National Science Foundation: Training-based Workforce Development for Advanced Cyberinfrastructure
The Training-based Workforce Development for Advanced Cyberinfrastructure (CyberTraining) program seeks to prepare, nurture, and grow the national scientific research workforce for creating, utilizing, and supporting advanced cyberinfrastructure (CI) to enable and potentially transform fundamental science and engineering research and contribute to the nation’s overall economic competitiveness and security. The goals are: (i) ensure broad adoption of CI tools, methods, and resources by the research community to catalyze major research advances and to enhance researchers’ abilities to lead the development of new CI; and (ii) integrate core literacy and discipline-appropriate advanced skills in advanced CI as well as computational and data-driven science and engineering into the nation’s educational curriculum/instructional material fabric spanning undergraduate and graduate courses for advancing fundamental research. Advanced CI is broadly defined as the set of resources, tools, methods, and services for advanced computation, large-scale data handling and analytics, and networking and security for large-scale systems that collectively enable potentially transformative fundamental research.
The CyberTraining program calls for developing innovative, scalable training and education programs to address the emerging needs and unresolved bottlenecks in scientific and engineering research workforce development, from the postsecondary level to active researchers. As part of this investment, this solicitation seeks to broaden CI access and adoption by:
- Increasing or deepening accessibility of methods and resources of advanced CI and of computational and data-driven science and engineering by a wide range of scientific disciplines and institutions with lower levels of CI adoption to date
- Harnessing the capabilities of larger segments of diverse underrepresented groups
The CyberTraining program focuses on three scientific communities, and projects should target one or more of these communities:
- CI Professionals (CIP): This is the community of research CI and professional staff who deploy, manage, and support effective use of research CI. A CIP-specific project is for technical and research CI professional skills development of future CI professionals, including undergraduate and graduate students, postdoctoral fellows, and research scientists, and for skills refinement and career development of current CI professionals.
- CI Contributors (CIC): This is the community of computational, data, and domain scientists and engineers who research and develop new CI capabilities, approaches, and methods. A CIC-specific project is for contributor-level CI skills and advanced domain skills development; the target population spans graduate and undergraduate students, postdoctoral fellows, and researchers who are current and future CI Contributors.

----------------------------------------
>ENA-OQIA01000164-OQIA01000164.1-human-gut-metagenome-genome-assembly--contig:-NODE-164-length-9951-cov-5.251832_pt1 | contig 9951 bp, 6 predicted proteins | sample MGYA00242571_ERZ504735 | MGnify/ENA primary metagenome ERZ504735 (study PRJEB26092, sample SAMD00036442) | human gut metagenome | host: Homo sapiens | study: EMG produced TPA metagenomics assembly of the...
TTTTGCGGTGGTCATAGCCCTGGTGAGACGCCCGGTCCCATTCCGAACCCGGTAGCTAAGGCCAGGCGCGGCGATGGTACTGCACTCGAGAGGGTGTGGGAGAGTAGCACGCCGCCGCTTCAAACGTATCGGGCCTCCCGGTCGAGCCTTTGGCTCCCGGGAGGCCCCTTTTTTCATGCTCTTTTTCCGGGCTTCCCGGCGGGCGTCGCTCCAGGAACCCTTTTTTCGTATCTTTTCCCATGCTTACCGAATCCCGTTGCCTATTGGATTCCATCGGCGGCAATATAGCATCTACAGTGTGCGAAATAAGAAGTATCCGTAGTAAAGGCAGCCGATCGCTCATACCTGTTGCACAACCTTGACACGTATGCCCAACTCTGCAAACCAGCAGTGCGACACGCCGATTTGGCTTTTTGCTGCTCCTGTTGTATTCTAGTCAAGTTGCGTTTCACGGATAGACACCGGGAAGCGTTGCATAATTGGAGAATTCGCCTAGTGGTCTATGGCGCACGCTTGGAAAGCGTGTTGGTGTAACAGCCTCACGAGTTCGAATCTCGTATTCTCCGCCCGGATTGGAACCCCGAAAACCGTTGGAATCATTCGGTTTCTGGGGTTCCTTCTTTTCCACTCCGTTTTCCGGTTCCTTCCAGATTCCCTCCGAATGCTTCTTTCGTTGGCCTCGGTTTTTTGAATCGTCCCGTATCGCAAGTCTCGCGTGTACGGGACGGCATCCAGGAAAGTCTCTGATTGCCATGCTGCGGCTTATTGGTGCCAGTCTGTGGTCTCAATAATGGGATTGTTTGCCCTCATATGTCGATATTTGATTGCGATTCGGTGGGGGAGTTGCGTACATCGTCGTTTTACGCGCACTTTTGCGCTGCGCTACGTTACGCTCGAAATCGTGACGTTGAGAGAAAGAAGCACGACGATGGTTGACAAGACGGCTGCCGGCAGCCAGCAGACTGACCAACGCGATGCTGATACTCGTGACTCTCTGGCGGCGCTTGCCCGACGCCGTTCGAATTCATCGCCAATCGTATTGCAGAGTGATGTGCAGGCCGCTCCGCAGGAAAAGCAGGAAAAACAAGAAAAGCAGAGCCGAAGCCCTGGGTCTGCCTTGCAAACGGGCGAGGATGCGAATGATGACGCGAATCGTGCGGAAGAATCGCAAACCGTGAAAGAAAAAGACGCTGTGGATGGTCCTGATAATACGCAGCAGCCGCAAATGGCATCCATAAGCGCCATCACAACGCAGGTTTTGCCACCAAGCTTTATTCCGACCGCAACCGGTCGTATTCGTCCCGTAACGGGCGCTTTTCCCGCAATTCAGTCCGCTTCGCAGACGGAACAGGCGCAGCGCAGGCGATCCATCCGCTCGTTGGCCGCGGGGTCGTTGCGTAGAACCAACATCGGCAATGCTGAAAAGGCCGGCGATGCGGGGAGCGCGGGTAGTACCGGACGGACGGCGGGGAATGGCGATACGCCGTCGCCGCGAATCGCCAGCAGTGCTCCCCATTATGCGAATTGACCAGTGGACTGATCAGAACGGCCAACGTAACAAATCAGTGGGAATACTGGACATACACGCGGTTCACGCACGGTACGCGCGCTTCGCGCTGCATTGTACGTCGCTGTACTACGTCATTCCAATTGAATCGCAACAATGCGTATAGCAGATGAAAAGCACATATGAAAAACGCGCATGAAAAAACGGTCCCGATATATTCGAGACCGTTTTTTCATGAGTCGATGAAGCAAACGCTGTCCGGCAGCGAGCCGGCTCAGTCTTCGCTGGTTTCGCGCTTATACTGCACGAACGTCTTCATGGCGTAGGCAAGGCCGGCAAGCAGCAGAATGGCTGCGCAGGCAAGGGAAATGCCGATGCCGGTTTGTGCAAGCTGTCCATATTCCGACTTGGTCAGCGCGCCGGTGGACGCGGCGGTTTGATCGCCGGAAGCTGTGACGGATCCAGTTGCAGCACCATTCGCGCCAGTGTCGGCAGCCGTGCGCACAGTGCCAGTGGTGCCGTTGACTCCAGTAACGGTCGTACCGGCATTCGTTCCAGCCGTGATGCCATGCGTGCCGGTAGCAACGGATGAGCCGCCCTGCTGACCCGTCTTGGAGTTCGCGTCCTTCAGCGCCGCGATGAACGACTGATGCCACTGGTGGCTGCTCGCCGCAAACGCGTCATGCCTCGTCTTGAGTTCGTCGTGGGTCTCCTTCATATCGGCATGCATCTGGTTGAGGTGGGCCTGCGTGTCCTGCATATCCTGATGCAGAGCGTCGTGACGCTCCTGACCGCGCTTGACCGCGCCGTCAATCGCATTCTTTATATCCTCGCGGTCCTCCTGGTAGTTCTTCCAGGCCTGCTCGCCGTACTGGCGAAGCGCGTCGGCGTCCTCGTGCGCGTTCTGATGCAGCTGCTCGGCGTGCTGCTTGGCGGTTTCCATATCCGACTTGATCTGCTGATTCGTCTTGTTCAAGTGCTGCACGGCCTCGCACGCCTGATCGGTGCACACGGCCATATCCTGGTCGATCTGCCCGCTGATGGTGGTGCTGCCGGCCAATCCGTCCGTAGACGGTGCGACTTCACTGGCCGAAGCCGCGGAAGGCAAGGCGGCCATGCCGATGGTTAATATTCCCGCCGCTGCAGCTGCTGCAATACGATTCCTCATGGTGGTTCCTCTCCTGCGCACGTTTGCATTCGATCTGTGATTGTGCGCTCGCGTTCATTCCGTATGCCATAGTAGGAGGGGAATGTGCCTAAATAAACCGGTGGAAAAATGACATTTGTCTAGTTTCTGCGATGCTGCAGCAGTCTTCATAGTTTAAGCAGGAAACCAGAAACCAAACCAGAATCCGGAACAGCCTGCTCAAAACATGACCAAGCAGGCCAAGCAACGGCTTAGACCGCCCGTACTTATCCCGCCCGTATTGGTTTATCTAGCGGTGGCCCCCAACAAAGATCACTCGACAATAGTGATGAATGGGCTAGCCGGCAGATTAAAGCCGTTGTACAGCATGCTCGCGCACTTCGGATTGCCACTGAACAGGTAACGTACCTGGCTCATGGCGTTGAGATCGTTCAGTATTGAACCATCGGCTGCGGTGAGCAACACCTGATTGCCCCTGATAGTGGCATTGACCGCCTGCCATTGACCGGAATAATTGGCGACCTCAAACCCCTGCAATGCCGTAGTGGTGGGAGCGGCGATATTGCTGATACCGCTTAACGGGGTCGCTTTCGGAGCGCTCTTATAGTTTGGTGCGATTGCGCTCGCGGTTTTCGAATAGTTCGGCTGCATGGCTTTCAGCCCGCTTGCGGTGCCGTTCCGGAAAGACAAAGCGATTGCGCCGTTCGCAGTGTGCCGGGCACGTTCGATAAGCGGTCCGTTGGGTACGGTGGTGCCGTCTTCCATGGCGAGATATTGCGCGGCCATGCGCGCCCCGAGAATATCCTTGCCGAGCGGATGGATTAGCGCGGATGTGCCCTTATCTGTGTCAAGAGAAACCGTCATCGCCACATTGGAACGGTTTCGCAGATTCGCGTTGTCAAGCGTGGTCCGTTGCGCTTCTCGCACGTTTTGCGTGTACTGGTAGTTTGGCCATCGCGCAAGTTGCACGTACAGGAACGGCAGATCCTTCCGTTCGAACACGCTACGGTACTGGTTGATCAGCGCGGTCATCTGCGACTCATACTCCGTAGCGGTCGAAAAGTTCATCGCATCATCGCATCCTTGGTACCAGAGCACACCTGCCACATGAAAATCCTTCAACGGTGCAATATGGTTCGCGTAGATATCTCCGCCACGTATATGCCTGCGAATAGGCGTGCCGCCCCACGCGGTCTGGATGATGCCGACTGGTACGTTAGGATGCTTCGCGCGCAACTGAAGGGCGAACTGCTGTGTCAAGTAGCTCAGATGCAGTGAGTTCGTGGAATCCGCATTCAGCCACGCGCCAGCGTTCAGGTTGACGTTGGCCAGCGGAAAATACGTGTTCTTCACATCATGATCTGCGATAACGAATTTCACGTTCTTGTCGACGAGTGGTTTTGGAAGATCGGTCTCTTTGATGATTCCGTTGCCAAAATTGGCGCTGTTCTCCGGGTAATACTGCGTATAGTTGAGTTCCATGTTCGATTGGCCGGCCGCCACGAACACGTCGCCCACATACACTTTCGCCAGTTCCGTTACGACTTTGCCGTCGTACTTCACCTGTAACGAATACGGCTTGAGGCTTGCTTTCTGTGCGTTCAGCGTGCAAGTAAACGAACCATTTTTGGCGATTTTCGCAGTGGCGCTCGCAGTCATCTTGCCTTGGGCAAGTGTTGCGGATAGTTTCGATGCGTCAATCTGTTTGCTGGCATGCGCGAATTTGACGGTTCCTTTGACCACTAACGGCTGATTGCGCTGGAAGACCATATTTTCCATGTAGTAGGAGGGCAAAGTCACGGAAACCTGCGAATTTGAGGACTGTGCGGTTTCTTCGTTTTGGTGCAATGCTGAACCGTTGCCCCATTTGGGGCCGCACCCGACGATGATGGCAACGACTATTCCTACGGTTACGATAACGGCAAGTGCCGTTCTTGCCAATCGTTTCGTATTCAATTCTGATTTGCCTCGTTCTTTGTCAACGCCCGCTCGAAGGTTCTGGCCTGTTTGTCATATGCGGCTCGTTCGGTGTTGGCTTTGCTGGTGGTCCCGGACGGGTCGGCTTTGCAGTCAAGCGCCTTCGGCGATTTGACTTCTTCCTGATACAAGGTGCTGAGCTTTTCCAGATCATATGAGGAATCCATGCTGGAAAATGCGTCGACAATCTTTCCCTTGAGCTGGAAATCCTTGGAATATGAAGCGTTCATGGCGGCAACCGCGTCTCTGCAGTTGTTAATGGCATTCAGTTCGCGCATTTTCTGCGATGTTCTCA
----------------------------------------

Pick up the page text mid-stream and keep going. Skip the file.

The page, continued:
- CI Users (CIU): This is the community of domain scientists and engineers who effectively exploit advanced CI capabilities and methods for research. A CIU-specific project is for user-level core literacy in advanced CI as well as computational and data-driven science and engineering skills; the target population spans undergraduate and graduate students, postdoctoral fellows, and researchers who are current and future CI Users.
Proposals must be consistent with one of the project classes defined below.
- Pilot Projects: Exploratory activities that may lead to Implementation projects.
- Implementation projects: These projects can be either small (total budgets of up to $500,000) or medium (total budgets of up to $1,000,000). Implementation projects make CI training and educational activities or curriculum/instructional materials broadly accessible to a significant portion of a community for one or more disciplines. These projects collaborate with other CyberTraining awards and with other appropriate NSF-funded projects. Medium Implementation projects also foster a community to catalyze the adoption of advanced CI methods or incorporate training resources and materials into the curriculum.
- Large-scale Project Conceptualization projects: Planning grants for potential future large-scale (at the level of institutes) CyberTraining projects. These projects will be capable of serving the training, educational, and curricular needs and emerging challenges of well-defined communities. These projects will provide a long-term community network and information hub; enhance collaboration among CyberTraining projects and serve as repositories for NSF-funded CI educational and curricular resources in the discipline(s); support and guide the CyberTraining and other projects; and spur community adoption of advanced CI tools and resources and inform curriculum standards.
Amount: A total of $6,000,000 is available to fund 12-18 awards that range from $300,000-$1,000,000 per award and range up to 3 years in duration. Project classes are:
- Pilot Projects: Up to $300,000 total budget with durations up to two years
- Implementation Projects: Small (with total budgets of up to $500,000) or Medium (with total budgets of up to $1,000,000) for durations of up to four years
- Large-scale Project Conceptualization Projects: Up to $500,000 total budgets with durations up to 2 years
Eligibility: Universities and colleges; nonprofit organizations; for-profit organizations; and state and local governments. At least one Principal Investigator (PI) or co-PI must have expertise relevant to the targeted research discipline. All proposals shall include at least one PI/co-PI with expertise relevant to NSF’s Office of Advanced Cyberinfrastructure (OAC).
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